Test harm-reduction engagement at specific sites to improve compliance with sharps containers.
311 call patterns: Reduce 311 call complaints about trash, litter, or the homeless, Interview 311 callers.
Encampment resident education: Prototype and test pick-up signs and informational cards about pick-up day/time and drop-off instructions. Visit encampment sites to speak with residents about the pilot
Resident feedback: Feedback from neighborhood residents and businesses
After the first phase of the pilot, ARR made some adjustments to the collection schedule and began experimenting with collection containers at some of the sites. The collections at each site have increased to twice a week to help keep bag volumes low. ARR staff is also checking and filling the kiosks at each site. At the new Pleasant Valley site, ARR worked with PARD to install six large carts. The carts can be easily unlocked and emptied and minimize staff’s contact with the bags. ARR is also designing and testing a cage for carts at the TxDOT locations that will provide secure and easy access for the residents and minimize rodent activity.
In the second phase of the pilot ARR and the Service Design Lab considered some options for expanding the project to new sites and wanted to understand the types of locations that could be added. The criteria we identified were the presence of an encampment and a good location for a kiosk. An encampment is a space where one or more person is residing and storing their personal belongings. Some of the frequent calls about encampments and homelessness are actually locations where people may frequently panhandle, or “fly a sign,” and would not be good locations for Violet Bag distribution or collection. The kiosks and collection areas need to be accessible for ARR staff and large enough for a truck to pull up and turn around. We estimated that this is at least 50 feet of flat, preferably paved, area. It also needs to be close to the encampment area but, for their safety, residents can not live within 50 feet of the collection site.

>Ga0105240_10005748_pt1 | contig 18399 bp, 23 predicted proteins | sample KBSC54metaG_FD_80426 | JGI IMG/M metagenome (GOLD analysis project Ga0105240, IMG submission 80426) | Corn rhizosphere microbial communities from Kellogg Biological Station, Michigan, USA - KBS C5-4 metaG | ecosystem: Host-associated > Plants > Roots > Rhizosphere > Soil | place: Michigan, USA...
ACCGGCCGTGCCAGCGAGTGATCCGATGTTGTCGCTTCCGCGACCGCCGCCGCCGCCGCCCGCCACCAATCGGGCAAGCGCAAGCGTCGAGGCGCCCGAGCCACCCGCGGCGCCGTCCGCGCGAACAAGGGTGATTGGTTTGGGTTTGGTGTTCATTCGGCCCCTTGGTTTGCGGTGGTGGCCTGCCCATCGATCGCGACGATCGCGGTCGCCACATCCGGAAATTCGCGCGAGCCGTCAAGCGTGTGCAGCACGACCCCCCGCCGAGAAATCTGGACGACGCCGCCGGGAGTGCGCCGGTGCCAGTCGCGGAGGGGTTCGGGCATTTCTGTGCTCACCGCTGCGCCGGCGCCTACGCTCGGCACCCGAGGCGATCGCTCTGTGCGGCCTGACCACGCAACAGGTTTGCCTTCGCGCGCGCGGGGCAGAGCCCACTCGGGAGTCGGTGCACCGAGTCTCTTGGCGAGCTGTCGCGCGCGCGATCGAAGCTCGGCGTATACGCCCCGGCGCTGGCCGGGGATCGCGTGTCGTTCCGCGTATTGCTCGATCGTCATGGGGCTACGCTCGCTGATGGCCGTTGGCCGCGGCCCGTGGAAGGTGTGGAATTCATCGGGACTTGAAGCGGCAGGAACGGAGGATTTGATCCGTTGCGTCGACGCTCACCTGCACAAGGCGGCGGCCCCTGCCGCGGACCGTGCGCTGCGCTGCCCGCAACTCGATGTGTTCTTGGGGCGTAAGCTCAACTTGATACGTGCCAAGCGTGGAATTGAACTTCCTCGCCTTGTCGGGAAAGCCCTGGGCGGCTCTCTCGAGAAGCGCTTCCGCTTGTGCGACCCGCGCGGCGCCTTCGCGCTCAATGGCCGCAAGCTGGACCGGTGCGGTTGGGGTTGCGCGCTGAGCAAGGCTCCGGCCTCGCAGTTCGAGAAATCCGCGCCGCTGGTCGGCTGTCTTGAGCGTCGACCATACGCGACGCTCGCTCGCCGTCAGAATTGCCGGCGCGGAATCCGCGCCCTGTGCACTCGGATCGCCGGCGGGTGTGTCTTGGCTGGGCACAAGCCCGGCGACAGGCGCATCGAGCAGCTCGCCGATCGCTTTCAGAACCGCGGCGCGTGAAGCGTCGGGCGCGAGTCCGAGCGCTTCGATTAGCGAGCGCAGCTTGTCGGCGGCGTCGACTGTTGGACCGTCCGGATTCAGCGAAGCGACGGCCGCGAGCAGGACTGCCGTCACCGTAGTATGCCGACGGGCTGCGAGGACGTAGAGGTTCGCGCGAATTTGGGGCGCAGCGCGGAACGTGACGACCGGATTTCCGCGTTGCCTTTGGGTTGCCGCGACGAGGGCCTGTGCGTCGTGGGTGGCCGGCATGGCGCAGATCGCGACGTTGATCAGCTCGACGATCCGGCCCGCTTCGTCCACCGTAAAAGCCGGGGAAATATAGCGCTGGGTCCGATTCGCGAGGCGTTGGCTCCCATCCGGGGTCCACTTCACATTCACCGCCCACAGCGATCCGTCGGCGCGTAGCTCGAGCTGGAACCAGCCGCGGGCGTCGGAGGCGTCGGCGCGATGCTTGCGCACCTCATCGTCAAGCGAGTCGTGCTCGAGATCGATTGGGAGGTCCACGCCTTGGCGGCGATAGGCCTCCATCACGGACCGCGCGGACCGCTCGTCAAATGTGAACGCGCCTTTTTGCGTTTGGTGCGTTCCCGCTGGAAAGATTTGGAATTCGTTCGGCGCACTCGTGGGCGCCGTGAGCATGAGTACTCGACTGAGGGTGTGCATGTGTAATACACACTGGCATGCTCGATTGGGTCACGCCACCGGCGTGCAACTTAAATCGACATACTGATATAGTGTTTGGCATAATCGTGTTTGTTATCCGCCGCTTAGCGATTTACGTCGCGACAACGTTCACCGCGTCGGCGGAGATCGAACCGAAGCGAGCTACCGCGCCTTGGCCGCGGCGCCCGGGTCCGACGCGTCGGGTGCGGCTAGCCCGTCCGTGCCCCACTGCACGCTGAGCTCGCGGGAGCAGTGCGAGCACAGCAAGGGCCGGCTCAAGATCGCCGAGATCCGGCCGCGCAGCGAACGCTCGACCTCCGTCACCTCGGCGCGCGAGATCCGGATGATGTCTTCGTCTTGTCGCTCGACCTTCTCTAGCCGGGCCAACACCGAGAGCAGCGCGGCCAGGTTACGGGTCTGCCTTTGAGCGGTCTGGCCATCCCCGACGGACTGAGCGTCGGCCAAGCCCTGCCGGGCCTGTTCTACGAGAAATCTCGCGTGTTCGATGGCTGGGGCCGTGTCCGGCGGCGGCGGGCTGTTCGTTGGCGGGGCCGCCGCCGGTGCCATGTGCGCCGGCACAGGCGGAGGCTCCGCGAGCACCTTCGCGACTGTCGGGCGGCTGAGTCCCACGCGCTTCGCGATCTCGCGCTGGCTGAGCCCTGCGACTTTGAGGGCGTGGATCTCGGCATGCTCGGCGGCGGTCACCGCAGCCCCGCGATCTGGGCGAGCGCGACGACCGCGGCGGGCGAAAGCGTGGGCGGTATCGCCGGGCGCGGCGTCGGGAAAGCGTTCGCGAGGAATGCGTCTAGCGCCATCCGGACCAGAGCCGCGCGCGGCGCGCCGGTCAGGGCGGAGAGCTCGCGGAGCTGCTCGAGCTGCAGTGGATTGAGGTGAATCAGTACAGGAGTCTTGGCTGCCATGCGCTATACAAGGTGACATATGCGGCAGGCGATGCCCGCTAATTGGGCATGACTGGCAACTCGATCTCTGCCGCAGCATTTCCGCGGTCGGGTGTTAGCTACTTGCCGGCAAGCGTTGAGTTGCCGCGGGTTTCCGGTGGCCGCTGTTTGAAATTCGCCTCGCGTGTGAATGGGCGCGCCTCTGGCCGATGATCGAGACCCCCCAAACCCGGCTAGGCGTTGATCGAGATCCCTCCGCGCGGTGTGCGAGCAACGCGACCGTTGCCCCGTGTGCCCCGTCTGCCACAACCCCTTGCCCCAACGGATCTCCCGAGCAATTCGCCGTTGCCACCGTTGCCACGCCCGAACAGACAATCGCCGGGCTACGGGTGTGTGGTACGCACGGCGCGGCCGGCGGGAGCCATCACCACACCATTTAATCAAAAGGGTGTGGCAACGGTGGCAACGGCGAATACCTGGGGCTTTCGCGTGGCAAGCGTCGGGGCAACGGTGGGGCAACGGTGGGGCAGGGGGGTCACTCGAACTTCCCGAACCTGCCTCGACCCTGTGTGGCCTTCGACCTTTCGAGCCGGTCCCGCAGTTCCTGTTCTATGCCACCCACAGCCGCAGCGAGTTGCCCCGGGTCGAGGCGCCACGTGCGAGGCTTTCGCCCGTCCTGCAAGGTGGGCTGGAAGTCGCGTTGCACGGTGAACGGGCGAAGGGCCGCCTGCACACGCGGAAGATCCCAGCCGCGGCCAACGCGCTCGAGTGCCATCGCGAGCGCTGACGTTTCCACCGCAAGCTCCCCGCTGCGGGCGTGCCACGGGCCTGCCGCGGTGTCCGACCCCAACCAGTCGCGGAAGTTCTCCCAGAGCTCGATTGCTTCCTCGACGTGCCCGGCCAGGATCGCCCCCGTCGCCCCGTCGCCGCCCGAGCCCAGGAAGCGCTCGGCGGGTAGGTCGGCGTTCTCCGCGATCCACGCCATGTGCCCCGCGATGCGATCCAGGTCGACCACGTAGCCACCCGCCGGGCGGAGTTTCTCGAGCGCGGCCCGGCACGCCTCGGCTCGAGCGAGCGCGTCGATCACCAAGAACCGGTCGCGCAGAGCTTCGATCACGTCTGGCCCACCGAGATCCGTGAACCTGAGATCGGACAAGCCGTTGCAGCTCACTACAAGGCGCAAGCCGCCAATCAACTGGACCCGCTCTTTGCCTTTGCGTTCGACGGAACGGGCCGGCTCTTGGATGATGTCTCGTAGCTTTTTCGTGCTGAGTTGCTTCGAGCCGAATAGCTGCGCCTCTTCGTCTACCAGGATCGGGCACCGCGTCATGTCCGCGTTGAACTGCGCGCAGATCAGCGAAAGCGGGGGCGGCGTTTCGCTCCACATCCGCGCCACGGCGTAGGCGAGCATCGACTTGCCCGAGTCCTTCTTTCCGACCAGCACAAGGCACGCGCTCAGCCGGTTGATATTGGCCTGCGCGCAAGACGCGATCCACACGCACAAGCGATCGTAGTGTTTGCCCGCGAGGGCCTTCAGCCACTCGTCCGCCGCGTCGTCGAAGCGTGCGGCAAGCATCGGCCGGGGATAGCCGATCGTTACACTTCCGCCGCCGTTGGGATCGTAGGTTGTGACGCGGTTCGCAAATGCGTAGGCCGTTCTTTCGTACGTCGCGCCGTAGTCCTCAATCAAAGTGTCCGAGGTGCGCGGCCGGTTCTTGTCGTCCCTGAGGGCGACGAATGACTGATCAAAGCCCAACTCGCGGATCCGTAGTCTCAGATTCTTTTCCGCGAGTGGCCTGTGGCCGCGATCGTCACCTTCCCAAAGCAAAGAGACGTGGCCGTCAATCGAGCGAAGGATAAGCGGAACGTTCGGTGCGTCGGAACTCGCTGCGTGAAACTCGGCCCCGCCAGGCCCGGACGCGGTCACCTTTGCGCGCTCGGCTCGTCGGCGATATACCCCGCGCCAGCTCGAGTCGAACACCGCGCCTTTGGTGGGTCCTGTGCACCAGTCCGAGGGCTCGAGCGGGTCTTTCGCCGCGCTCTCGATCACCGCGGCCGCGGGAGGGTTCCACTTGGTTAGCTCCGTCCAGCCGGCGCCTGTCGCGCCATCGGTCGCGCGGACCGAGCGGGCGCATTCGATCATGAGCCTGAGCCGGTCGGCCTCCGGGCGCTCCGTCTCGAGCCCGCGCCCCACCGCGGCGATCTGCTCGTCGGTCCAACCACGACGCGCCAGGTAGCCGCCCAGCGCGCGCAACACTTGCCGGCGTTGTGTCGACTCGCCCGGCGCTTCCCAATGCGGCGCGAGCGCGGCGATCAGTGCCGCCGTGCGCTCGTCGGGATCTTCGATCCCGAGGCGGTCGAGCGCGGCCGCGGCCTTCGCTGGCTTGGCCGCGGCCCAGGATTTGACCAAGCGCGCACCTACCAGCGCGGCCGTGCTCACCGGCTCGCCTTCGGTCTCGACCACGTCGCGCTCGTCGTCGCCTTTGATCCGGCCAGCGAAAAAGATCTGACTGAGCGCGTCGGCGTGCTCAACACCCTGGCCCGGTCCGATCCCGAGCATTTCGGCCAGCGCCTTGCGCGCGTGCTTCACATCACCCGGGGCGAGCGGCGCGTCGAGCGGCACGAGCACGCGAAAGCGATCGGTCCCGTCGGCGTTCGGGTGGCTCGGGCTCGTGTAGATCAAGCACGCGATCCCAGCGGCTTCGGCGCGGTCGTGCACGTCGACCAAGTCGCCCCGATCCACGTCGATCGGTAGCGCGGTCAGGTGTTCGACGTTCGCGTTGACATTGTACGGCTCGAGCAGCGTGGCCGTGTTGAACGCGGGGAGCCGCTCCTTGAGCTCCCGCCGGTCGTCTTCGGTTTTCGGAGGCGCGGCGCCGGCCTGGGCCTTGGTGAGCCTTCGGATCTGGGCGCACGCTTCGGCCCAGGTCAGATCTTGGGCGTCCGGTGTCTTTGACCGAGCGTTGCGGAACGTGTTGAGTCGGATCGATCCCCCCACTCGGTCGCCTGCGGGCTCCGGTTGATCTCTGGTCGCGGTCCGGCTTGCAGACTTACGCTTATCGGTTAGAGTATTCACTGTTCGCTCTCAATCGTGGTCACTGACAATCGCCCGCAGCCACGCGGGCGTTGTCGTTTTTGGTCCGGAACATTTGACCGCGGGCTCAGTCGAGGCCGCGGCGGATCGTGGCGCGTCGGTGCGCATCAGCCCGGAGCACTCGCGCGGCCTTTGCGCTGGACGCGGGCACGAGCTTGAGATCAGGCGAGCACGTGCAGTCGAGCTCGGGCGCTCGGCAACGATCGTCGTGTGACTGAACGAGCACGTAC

Implementation & Hand-off
There are significant efforts in Austin to provide adequate shelter and housing for all residents. However, there are more than 1,000 Austinites sleeping on the streets every night and many of these individuals are in semi-permanent encampments. In order to preserve human and environmental health and safety, these encampments need access to regular garbage collection. Through the Violet Bag Pilot Program, the City of Austin has developed an adaptive, interdepartmental model that leverages existing resources, collaborates with site residents to meet shared goals, and integrates outreach specialists to ultimately resolve encampments by ending the resident’s homelessness.
Through this pilot, we learned that many different factors may contribute to a site’s success and identified an interdepartmental model that can be scaled to respond to some types of encampment hotspots throughout the city. Recommendations based on the pilot include:
- Maintain the existing violet bag program sites and the collaborative, interdepartmental team that supports it.
- Make infrastructure improvements at all sites by installing carts, modifying the kiosk design, and identifying options to streamline kiosk sourcing.
- Identify sites for possible scaling and expand project collaboration to include other public land managers in Austin.
- Develop partnerships with faith-based and harm reduction organizations for site outreach and kiosk maintenance.